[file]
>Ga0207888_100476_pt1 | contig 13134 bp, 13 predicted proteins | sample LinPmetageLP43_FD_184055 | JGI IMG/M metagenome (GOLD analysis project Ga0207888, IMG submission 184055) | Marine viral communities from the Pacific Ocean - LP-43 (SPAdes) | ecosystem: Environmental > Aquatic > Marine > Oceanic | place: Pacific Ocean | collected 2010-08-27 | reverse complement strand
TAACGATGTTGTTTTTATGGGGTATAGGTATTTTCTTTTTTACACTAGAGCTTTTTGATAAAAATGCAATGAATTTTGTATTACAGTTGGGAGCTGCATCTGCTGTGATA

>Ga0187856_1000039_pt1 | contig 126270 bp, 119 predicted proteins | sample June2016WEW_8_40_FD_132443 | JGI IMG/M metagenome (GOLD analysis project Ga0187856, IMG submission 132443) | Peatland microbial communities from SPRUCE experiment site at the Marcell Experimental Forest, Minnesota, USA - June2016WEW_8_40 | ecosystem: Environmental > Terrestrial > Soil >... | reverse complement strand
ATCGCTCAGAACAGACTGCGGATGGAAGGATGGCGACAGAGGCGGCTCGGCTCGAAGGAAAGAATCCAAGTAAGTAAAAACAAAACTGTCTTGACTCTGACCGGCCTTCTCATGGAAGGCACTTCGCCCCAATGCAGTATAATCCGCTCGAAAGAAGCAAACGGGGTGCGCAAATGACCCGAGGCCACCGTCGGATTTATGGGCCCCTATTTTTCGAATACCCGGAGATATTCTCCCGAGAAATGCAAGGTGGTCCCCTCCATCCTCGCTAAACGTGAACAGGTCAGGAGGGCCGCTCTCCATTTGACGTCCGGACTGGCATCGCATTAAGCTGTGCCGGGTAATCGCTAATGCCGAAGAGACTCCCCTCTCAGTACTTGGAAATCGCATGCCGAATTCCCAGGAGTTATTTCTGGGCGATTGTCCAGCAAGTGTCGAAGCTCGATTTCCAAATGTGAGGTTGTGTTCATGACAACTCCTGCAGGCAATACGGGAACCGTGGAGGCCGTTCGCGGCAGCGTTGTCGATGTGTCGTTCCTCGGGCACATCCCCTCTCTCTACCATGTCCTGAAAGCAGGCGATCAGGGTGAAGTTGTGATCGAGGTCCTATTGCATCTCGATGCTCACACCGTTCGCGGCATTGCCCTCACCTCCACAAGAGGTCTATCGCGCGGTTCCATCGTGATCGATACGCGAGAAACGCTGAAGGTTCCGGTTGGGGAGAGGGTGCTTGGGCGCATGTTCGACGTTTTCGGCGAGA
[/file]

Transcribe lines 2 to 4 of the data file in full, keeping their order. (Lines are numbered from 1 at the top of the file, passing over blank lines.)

TAACGATGTTGTTTTTATGGGGTATAGGTATTTTCTTTTTTACACTAGAGCTTTTTGATAAAAATGCAATGAATTTTGTATTACAGTTGGGAGCTGCATCTGCTGTGATA

>Ga0187856_1000039_pt1 | contig 126270 bp, 119 predicted proteins | sample June2016WEW_8_40_FD_132443 | JGI IMG/M metagenome (GOLD analysis project Ga0187856, IMG submission 132443) | Peatland microbial communities from SPRUCE experiment site at the Marcell Experimental Forest, Minnesota, USA - June2016WEW_8_40 | ecosystem: Environmental > Terrestrial > Soil >... | reverse complement strand
ATCGCTCAGAACAGACTGCGGATGGAAGGATGGCGACAGAGGCGGCTCGGCTCGAAGGAAAGAATCCAAGTAAGTAAAAACAAAACTGTCTTGACTCTGACCGGCCTTCTCATGGAAGGCACTTCGCCCCAATGCAGTATAATCCGCTCGAAAGAAGCAAACGGGGTGCGCAAATGACCCGAGGCCACCGTCGGATTTATGGGCCCCTATTTTTCGAATACCCGGAGATATTCTCCCGAGAAATGCAAGGTGGTCCCCTCCATCCTCGCTAAACGTGAACAGGTCAGGAGGGCCGCTCTCCATTTGACGTCCGGACTGGCATCGCATTAAGCTGTGCCGGGTAATCGCTAATGCCGAAGAGACTCCCCTCTCAGTACTTGGAAATCGCATGCCGAATTCCCAGGAGTTATTTCTGGGCGATTGTCCAGCAAGTGTCGAAGCTCGATTTCCAAATGTGAGGTTGTGTTCATGACAACTCCTGCAGGCAATACGGGAACCGTGGAGGCCGTTCGCGGCAGCGTTGTCGATGTGTCGTTCCTCGGGCACATCCCCTCTCTCTACCATGTCCTGAAAGCAGGCGATCAGGGTGAAGTTGTGATCGAGGTCCTATTGCATCTCGATGCTCACACCGTTCGCGGCATTGCCCTCACCTCCACAAGAGGTCTATCGCGCGGTTCCATCGTGATCGATACGCGAGAAACGCTGAAGGTTCCGGTTGGGGAGAGGGTGCTTGGGCGCATGTTCGACGTTTTCGGCGAGA